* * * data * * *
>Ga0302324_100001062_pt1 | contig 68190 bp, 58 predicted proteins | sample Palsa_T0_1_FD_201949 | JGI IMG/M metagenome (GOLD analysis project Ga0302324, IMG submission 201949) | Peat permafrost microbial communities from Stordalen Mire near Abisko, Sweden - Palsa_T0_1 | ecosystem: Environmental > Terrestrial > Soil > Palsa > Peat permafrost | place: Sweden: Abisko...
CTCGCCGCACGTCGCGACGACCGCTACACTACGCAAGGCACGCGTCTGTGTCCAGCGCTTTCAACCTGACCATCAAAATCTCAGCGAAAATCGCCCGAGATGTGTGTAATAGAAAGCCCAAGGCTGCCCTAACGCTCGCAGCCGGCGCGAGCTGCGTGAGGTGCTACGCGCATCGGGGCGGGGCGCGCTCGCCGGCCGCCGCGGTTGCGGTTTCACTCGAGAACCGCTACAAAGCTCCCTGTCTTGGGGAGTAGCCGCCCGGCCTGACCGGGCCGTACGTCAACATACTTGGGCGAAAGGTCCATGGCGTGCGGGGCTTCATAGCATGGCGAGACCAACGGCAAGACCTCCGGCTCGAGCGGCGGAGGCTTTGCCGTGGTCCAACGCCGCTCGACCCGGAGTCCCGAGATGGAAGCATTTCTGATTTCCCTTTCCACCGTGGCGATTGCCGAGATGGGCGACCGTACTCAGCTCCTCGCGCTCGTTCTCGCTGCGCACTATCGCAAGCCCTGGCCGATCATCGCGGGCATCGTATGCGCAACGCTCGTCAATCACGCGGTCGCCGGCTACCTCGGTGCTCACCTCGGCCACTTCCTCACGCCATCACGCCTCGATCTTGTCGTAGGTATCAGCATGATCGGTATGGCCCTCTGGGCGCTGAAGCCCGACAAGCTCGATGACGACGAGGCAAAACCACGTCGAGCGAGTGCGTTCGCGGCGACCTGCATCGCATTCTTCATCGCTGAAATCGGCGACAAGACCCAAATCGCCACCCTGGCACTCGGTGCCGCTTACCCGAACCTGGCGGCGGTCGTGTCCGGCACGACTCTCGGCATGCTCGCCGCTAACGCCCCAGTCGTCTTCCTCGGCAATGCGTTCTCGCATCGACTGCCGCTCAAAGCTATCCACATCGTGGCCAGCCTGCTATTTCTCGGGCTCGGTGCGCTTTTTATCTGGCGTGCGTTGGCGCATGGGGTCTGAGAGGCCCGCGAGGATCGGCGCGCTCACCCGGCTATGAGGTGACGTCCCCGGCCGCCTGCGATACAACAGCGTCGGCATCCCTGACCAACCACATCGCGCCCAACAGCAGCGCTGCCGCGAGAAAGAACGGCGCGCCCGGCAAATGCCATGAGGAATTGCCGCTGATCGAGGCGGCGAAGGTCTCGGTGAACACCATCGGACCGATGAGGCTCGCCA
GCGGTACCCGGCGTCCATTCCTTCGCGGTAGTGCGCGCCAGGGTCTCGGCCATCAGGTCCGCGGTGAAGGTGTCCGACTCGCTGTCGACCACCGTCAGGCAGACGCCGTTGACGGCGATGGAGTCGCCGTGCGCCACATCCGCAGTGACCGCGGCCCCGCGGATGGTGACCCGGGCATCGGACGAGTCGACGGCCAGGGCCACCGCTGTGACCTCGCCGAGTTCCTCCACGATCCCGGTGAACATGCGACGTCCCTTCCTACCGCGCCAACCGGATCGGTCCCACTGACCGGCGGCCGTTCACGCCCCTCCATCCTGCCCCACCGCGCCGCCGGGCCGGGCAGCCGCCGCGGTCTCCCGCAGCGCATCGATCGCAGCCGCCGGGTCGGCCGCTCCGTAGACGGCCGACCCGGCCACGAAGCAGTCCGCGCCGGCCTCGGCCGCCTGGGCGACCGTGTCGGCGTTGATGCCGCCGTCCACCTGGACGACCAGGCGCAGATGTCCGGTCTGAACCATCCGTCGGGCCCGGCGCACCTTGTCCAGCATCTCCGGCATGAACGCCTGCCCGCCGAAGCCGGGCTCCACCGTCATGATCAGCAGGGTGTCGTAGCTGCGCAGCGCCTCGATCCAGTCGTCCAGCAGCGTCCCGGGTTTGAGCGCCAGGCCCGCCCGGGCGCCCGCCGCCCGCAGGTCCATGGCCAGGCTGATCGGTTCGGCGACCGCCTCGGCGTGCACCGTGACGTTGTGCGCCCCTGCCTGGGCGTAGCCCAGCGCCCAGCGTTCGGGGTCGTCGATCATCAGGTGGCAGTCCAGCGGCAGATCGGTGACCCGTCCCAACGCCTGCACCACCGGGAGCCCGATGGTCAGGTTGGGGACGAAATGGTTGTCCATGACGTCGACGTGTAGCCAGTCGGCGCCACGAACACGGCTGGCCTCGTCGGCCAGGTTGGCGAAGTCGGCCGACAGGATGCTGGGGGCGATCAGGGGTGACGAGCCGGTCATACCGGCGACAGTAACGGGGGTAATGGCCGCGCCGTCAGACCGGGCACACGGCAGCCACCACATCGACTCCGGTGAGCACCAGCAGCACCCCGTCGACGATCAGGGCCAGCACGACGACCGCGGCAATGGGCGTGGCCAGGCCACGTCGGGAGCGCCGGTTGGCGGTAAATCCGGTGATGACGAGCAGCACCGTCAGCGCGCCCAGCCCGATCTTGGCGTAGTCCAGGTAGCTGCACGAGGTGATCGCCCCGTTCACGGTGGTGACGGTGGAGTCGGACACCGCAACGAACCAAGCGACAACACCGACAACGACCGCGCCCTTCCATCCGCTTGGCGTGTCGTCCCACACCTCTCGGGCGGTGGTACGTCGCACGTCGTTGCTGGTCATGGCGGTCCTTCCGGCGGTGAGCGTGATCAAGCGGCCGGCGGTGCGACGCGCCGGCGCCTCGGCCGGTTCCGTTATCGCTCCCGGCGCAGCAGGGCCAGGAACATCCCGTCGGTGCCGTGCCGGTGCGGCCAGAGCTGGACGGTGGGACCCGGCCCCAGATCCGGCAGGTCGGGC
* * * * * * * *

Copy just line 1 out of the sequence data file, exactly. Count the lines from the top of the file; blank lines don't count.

>Ga0302324_100001062_pt1 | contig 68190 bp, 58 predicted proteins | sample Palsa_T0_1_FD_201949 | JGI IMG/M metagenome (GOLD analysis project Ga0302324, IMG submission 201949) | Peat permafrost microbial communities from Stordalen Mire near Abisko, Sweden - Palsa_T0_1 | ecosystem: Environmental > Terrestrial > Soil > Palsa > Peat permafrost | place: Sweden: Abisko...